Although it seems as if driverless cars are a product of the distant future, based on the work Google has been doing that future could come much sooner than we think.
From the moment self-driving vehicles first hit the streets, many people questioned how exactly they would affect the other people on the road, including bicyclists and pedestrians. One of the big questions today is, “Will autonomous cars mean more commuters and traffic congestion?”
According to a senior principal scientist for Toyota – North America, history shows that when you make driving easier, people tend to move into more rural areas. The scientist also believes that these areas may become even more attractive if commuting is less frustrating with a self-driving car. Of course, more commuters means more traffic on the roads. One possible solution might be specified lanes for self-driving cars – similar to the carpooling lanes found around large, metropolitan areas of the U.S.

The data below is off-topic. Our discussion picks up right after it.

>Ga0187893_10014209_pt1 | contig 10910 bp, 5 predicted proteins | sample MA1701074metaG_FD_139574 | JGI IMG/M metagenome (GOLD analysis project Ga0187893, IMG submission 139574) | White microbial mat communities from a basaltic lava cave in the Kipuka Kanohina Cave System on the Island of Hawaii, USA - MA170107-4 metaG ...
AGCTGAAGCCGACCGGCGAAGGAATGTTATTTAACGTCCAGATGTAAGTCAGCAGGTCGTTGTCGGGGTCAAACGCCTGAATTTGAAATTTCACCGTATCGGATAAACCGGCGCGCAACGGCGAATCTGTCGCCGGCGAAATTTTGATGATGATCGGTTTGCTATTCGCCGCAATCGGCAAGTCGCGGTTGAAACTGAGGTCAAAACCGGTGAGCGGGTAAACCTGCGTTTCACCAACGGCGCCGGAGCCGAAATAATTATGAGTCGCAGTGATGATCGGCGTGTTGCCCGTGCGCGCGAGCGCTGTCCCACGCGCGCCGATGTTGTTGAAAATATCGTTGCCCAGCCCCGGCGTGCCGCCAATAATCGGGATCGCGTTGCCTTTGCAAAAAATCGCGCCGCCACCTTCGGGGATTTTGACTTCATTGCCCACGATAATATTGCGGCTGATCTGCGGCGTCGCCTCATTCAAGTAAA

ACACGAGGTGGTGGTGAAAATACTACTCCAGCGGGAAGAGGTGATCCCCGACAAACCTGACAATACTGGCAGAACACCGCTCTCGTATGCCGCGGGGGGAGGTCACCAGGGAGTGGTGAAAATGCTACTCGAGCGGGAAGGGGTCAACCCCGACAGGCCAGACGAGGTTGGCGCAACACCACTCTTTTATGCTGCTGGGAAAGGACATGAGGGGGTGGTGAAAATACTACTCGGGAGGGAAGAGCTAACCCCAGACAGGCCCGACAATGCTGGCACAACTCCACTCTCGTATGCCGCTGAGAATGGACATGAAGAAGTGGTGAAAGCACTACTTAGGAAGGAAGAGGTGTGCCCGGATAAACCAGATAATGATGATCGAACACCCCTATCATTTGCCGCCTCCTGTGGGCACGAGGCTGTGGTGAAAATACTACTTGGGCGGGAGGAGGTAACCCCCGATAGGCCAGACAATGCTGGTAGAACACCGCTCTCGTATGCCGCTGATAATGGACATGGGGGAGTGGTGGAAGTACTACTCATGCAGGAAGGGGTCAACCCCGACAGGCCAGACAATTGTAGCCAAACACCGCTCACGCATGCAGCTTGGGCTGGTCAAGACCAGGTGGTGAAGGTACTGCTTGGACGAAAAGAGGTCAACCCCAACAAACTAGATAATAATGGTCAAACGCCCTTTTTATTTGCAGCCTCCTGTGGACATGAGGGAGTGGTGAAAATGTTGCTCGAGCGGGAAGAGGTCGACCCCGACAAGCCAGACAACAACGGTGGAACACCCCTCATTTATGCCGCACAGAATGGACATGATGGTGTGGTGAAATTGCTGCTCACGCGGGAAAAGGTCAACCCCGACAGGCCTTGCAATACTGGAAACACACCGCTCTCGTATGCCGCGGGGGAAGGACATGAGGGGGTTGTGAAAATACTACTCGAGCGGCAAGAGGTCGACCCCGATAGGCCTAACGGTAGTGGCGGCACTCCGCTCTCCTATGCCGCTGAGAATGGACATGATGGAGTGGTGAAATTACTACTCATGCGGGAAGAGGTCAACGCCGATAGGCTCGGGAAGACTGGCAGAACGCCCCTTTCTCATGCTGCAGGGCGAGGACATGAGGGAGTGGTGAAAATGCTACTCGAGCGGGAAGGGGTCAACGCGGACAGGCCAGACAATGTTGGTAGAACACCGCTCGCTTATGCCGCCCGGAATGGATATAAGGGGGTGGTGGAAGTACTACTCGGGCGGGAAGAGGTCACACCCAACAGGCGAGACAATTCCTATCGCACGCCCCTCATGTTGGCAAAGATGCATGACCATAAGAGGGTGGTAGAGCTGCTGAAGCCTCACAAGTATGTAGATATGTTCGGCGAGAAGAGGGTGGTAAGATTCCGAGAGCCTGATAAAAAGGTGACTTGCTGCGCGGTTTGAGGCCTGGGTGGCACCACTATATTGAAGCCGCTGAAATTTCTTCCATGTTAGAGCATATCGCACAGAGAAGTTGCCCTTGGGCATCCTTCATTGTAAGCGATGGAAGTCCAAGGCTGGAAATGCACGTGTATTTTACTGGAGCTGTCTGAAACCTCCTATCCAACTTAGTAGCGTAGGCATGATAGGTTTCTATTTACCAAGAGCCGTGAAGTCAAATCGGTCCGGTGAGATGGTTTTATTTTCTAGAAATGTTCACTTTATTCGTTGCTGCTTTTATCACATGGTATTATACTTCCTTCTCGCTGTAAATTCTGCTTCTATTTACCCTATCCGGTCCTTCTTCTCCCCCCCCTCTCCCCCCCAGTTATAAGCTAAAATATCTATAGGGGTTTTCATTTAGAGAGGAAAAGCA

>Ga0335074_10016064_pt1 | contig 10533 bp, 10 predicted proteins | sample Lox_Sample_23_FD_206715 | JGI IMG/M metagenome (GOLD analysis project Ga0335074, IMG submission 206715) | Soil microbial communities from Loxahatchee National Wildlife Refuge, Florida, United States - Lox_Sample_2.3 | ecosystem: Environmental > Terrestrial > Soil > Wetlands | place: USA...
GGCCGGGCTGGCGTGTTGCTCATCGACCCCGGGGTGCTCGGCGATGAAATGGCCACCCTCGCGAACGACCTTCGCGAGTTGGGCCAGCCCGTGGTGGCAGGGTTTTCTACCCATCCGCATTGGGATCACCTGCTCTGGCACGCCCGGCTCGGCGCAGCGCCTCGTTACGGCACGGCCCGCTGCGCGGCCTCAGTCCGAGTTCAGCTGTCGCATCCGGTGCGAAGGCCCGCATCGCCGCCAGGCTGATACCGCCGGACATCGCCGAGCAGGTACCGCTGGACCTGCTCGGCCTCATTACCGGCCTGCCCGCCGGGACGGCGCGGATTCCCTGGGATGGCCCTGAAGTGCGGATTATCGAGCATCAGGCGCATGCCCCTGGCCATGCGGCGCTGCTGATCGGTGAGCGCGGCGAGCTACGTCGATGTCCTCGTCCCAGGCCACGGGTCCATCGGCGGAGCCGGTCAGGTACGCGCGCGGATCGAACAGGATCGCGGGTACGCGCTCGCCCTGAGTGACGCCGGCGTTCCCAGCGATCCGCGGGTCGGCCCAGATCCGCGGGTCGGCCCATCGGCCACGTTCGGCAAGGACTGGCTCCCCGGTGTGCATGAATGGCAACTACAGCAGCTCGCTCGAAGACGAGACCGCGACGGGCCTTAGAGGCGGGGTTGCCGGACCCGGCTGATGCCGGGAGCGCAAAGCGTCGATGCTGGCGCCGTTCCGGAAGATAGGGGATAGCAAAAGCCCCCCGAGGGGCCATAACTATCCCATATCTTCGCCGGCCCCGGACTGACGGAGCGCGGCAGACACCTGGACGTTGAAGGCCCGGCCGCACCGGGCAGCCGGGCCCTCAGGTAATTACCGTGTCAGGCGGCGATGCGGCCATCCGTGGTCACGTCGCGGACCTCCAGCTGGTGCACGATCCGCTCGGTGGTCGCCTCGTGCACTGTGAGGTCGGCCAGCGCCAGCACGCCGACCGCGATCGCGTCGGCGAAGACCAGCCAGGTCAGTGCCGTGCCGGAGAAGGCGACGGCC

Other, more far-ranging questions include whether or not automated vehicles will be more controllable than human-driven cars. Could states also set up limits on how many automated miles may be driven? What happens if the vehicle is involved in an accident? How vulnerable are they to hackers?
For better or worse, until these vehicles are tested, approved, and out on the roads in large numbers, no one will really know their long-term impact on our current transportation system.